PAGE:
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God Is Continuing to Do His Fruitful Work Today

Category Articles
Date October 29, 2010

It is natural for us to take pleasure in the obvious and pleasant blessings of the Lord and to dread and do all we can to avoid his more dark and painful providences. It is natural for us to expect and even to demand only the pleasant blessings while holding the trying times in contempt, but it is not in accord with our new natures or the resources we have in Christ. The truth is that our Lord does some of his best and most fruitful work in the dark and painful dungeons, fiery furnaces, and hostile deserts of our lives.

Rightly do we read and find comfort in the passages of God’s Word that tell us how the Lord will make the desert blossom fruitfully (Isa. 35:1; 51:3). Yet, we can fail adequately to understand that the deserts of our lives are brought about by our Lord’s ordaining and doing. They are brought about precisely to achieve the conditions that will be most conducive to the production of the fruitfulness that only he can cause in such adverse environments.

In these days of widespread economic woes, our nation and others that have been historically Christian are economically sinking while non-Christian lands such as China and India are rising. We also are going through political upheavals in our land while the culture of our nation continues to disintegrate. The church in our land is in upheaval, and many places where gospel light had in days past shined brightly are growing dark. A common temptation for believers in such situations is to dread the days of diminishment and long for the sunny days of yore. Yet, we need not fear the formation of a moral, spiritual, social, economic, political, and cultural desert in our land. We may grieve over the diminishment, and we must pray about it, but times like ours especially call for us to remember and rely on the fact that our God causes some of his most fragrant flowers and fruitful trees to flourish in the desert.

Think of the glorious prophecies of that great and faithful servant of the Lord, Isaiah. Nowhere in the Bible do we find more profound, clear, and glorious visions of our God and his redeeming work than we do in the writings of that prophet (e.g., Isa. 53). Yet, Isaiah laboured in a day of rapid national and ecclesiastical decline, rot, and rebellion. Similarly, the prophet Jeremiah lived to see the death of Judah as a nation and the captivity of her remnants in Babylon and yet he perceived and wrote of the new covenant and new humanity with vibrancy that is unsurpassed in Scripture (Jer. 24:7; 31:31-34). The exilic prophet Ezekiel also did the same (Ezek. 36:25-27).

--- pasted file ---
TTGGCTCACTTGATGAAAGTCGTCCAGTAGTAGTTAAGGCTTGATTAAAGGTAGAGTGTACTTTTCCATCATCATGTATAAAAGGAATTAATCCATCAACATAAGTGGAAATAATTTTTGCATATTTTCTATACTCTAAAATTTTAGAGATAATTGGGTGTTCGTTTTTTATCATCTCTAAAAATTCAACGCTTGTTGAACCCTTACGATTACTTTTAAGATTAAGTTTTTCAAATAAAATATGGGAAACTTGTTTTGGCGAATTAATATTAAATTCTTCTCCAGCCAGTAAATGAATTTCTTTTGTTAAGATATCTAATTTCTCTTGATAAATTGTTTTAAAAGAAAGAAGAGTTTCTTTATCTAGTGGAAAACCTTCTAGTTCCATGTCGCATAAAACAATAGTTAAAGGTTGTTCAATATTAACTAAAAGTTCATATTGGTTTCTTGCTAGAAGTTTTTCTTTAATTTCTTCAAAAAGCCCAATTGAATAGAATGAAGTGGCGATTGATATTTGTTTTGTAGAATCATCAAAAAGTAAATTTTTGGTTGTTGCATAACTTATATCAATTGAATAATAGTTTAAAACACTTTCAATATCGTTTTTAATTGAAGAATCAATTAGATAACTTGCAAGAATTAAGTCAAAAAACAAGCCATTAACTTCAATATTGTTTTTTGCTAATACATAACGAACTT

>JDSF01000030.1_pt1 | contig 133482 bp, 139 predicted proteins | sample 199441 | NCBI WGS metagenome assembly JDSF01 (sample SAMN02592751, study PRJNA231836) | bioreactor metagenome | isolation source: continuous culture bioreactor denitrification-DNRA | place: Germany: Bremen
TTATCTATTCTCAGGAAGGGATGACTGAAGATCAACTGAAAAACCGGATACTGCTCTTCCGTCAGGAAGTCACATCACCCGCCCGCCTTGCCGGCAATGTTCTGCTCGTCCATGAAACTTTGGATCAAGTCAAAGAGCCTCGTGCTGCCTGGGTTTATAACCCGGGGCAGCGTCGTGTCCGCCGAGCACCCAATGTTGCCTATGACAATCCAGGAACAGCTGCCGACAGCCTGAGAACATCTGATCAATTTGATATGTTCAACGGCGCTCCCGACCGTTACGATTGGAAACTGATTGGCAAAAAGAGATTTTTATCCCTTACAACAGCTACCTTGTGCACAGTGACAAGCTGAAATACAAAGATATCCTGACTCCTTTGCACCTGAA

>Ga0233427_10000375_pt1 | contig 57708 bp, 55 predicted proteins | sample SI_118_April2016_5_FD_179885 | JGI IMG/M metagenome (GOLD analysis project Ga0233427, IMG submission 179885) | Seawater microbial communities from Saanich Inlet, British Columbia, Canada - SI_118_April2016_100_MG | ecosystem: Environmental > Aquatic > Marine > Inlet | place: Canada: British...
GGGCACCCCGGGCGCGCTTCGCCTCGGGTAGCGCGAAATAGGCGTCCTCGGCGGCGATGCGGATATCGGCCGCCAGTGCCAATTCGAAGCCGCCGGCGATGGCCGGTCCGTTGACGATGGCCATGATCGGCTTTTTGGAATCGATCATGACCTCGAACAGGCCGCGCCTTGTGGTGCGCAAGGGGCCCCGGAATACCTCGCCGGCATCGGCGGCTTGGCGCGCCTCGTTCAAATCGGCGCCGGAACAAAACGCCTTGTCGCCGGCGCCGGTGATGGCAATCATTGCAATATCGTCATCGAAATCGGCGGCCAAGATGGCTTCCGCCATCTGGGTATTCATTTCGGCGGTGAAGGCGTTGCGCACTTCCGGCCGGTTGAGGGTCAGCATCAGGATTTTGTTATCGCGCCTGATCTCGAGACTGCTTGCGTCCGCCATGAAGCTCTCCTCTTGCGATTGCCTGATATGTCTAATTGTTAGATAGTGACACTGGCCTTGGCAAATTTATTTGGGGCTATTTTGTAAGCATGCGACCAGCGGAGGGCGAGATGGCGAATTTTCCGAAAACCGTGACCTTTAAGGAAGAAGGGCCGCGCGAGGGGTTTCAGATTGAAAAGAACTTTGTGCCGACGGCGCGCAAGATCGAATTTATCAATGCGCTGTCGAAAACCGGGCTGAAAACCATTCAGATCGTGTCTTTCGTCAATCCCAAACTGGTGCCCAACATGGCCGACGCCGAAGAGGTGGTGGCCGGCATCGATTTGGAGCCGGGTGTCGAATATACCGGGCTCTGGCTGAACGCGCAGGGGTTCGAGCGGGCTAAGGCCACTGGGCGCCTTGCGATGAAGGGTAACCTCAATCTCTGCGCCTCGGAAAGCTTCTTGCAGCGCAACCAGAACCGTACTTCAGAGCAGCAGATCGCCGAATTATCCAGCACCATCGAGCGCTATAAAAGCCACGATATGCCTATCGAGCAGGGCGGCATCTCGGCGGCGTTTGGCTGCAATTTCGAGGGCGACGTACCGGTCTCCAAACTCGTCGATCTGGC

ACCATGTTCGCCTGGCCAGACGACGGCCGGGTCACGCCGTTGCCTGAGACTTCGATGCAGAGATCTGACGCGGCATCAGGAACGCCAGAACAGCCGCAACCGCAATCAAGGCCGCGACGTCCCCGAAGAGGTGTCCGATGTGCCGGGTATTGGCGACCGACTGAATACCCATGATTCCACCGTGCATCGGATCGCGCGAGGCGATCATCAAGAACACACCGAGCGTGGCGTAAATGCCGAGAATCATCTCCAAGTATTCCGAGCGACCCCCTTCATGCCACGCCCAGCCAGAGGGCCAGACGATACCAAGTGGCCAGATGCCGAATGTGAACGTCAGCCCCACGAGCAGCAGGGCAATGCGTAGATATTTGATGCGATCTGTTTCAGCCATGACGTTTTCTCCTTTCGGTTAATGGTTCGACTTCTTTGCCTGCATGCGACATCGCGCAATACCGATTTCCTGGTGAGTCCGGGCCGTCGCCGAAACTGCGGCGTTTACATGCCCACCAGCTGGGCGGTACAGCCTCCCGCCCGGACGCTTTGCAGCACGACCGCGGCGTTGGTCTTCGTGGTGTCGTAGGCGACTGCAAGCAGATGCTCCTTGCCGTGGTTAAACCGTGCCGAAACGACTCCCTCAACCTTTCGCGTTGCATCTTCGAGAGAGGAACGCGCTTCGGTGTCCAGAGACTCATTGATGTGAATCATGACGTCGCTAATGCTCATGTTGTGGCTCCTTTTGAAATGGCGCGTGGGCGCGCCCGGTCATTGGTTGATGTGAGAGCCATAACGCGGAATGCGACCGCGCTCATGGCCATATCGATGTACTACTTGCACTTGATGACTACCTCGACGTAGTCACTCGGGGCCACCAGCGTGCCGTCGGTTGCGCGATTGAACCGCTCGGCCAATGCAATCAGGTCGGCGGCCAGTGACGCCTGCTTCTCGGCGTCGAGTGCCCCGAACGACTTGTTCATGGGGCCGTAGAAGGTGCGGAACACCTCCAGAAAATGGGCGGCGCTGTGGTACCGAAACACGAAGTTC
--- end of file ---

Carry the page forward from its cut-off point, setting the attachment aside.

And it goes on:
These great servants of the Lord may have constituted a miniscule minority in their day, and they and their contemporaries may have regarded their work as futile and fruitless, but it was precisely because their times were so dark and the hearers and heeders of their messages were so few that they recorded their visions for the blessing of the church in all future ages. These men and others like them were vibrant and life-giving fruit trees blossoming in the deserts of their times but bearing fruit in the ages thereafter.

In more personal terms, the Apostle Paul tells us of the fruitful connection between affliction and the production of glory. In 2 Corinthians 4:16-18, he writes of our momentary, light afflictions producing for us an incomparable weight of glory. It is when we lose sight of this connection that we dread abasing times; it is to the extent that we perceive and trust in that vital connection that we know and are comforted by the truth that we can do all things through Christ who strengthens us. For when we read of what great use our God makes of the deserts he ordains, and look for and believe that he is preparing for us greater blessing through our tribulations than we could ever have without such trials, then we can bless the Lord who makes marvellous his lovingkindness to us in a besieged city (Psa. 31:21).

The Word of God makes clear to us that the gospel is to be ministered and lived out during times when it is in season and out of season (2 Tim. 4:1-5). While we may not delight in the times of winter cold and desert dryness, we may find comfort in the sure hope that the Lord is doing his fruitful work in such times. What great and fruitful servants of the Lord are being fashioned by God in the places of spiritual wilderness in our day? What graces are being deepened and nurtured through the pruning times of trial in our lives in these days? We shall one day see the beauty of spiritual fruit blossoming even in our deserts, and have cause to marvel at and rejoice in the Lord’s doings in conditions we never would have chosen.

William Harrell is Pastor of Immanuel Presbyterian Church, Norfolk, Virginia

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